preferences utiUzes a hierarchical graph, wherein a cluster in the hierarchical graph
indicates the convergence of interests.
12. The method of claim 1 , wherein computing the ranked Ust of activity
preferences comprises classifying points of interest from the activity preferences into
categories, wherein the categories are weighted based on a number of users who prefer
each category.
13. The method of claim 12, wherein deterrmning one or more meeting
locations comprises:
selecting one or more categories with a heaviest weight; and
selecting one or more meeting locations from the selected categories that are
closest to the centtal location.
14. The method of claim 13, wherein selecting one or more categories with a
heaviest weight comprises selecting one or more categories that satisfies a minimum
threshold percentage of users, wherein selection of a subcategory within the one or more
selected categories would satisfy less than the minimum threshold percentage of users.
15. The method of claim 1, wherein determining one or more meeting
locations comprises searching, in the ranked Ust of activity preferences, for points of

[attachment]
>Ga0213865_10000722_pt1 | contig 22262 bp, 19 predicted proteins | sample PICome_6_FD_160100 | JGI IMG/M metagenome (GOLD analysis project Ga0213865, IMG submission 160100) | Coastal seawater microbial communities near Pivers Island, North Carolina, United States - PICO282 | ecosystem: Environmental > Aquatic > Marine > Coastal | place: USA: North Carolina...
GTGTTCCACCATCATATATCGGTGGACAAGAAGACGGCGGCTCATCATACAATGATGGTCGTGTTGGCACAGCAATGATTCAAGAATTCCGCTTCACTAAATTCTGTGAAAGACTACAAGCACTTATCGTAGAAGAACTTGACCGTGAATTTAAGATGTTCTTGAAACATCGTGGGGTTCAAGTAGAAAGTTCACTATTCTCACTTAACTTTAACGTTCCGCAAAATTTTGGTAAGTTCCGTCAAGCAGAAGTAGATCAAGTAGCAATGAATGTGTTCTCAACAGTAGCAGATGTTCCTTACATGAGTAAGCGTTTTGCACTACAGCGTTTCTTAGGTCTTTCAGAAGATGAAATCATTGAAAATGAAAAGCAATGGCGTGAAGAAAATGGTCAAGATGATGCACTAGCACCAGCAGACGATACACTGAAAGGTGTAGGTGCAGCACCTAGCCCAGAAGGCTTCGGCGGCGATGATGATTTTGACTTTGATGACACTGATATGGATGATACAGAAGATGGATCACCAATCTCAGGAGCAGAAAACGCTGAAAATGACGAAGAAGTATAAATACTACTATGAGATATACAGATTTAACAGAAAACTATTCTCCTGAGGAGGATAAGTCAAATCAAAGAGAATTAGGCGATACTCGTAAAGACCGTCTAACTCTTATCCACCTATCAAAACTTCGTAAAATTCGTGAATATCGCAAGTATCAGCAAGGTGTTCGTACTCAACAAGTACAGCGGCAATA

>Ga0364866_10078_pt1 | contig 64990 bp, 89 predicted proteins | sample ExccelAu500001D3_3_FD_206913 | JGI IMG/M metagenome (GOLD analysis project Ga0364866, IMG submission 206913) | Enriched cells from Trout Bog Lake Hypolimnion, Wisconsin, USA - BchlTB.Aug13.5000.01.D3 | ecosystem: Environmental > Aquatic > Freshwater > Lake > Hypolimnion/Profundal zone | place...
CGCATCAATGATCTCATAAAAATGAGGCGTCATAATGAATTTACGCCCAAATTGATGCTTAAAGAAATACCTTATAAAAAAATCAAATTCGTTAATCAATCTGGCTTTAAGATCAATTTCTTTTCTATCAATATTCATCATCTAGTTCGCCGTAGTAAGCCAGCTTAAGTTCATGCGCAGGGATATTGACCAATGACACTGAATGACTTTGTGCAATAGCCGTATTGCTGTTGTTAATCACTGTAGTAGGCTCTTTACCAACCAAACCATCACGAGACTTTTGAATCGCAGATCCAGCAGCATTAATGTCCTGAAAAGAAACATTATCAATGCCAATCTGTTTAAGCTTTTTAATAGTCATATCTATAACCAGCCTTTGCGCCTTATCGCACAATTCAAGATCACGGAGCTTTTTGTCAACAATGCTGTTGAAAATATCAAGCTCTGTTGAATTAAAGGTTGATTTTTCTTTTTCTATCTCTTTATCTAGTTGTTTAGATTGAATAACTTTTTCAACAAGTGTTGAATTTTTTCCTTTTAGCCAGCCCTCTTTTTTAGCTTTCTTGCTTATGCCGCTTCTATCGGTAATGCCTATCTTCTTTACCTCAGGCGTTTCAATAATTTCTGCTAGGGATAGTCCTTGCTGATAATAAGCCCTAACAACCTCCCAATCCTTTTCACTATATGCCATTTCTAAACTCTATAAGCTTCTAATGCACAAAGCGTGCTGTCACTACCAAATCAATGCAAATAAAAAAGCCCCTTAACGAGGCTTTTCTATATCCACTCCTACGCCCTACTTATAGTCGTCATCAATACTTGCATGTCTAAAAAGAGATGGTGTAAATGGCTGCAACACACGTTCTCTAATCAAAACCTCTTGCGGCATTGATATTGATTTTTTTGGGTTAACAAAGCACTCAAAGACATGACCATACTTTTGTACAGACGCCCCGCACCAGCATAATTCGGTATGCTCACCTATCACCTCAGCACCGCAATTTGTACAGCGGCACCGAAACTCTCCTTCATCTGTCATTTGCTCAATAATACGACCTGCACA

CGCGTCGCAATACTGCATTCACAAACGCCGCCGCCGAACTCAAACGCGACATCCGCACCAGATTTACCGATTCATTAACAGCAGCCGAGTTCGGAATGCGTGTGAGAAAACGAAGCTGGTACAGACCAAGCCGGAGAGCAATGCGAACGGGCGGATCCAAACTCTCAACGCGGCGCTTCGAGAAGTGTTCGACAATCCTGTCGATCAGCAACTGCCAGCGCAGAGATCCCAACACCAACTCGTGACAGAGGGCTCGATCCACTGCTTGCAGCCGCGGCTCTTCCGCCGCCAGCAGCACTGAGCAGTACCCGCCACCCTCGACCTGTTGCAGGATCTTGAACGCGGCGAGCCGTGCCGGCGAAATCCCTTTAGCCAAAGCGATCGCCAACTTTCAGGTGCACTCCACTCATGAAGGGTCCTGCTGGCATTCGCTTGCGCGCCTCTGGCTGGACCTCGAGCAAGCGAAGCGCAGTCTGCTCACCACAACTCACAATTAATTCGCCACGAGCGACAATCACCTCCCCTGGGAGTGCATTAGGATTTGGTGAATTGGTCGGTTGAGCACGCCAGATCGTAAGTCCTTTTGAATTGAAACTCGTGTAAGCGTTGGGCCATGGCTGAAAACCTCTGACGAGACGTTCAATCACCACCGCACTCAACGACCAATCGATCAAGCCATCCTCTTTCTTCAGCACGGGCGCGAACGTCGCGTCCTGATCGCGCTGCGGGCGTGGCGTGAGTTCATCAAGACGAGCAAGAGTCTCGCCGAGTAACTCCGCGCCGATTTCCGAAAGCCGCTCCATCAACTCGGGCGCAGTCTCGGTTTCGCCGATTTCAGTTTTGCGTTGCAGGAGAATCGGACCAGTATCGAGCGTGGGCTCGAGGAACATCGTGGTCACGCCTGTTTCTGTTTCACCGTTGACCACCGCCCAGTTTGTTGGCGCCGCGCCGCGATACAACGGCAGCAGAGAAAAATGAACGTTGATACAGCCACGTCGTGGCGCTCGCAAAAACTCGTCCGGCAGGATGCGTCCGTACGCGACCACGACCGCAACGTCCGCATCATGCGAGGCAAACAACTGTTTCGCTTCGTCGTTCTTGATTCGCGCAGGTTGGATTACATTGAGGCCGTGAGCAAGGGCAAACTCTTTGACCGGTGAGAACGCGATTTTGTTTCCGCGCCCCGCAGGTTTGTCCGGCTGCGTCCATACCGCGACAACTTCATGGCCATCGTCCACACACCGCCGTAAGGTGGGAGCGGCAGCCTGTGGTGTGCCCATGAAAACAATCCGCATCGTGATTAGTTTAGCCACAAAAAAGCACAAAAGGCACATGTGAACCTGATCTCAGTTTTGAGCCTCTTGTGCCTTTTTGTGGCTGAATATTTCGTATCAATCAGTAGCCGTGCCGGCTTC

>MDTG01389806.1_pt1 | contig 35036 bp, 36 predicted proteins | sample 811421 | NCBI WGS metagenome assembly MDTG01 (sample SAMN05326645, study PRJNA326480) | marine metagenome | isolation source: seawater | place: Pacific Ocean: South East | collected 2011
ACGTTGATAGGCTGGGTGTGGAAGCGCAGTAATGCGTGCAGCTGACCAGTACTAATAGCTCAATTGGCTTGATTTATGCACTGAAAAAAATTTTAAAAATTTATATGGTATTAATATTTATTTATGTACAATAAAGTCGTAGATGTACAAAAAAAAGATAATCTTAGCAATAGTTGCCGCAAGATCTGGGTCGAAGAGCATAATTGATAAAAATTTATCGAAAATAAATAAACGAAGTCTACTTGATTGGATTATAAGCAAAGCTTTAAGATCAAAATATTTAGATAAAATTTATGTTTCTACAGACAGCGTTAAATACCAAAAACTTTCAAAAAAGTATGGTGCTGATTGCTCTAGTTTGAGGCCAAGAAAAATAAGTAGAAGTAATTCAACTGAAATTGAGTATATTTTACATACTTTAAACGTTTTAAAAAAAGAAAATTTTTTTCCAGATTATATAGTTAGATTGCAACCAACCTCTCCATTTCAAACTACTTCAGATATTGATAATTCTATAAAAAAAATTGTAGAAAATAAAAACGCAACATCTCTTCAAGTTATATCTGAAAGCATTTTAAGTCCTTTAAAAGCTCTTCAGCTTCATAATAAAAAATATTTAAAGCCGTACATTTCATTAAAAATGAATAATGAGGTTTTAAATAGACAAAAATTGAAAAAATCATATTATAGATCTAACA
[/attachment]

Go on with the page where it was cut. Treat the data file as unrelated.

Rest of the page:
interest closest to the central location.
16. The method of claim 1, wherein the one or more meeting locations are
determined based on an attractiveness of the meeting location.
17. The method of claim 1, wherein the one or more meeting locations are
determined based on distance in pediments to the meeting location for the one or more
persons.
18. The method of claim 1 , wherein the one or more meeting locations are
determined based on a type of meeting to be conducted.
19. The method of claim 1, wherein a commercial estabUshment provides
direct personaUzed marketing based on the central location or ranked Ust of activity
preferences.
20. A system for deterrnining a meeting location in a computer system
comprising:
(a) a computer having a memory;
(b) an appUcation executing on the computer; (c) a central location that is determined by the appUcation based on locations
obtained for each of two or more persons;
(d) a ranked Ust of activity preferences that is computed by the appUcation
based on Usts of activity preferences for each of the two or more persons, wherein the
ranked Ust represents a convergence of interests for the two or more persons; and
(e) one or more meeting locations that are detemiined by the appUcation by
combining the centtal location and ranked Ust.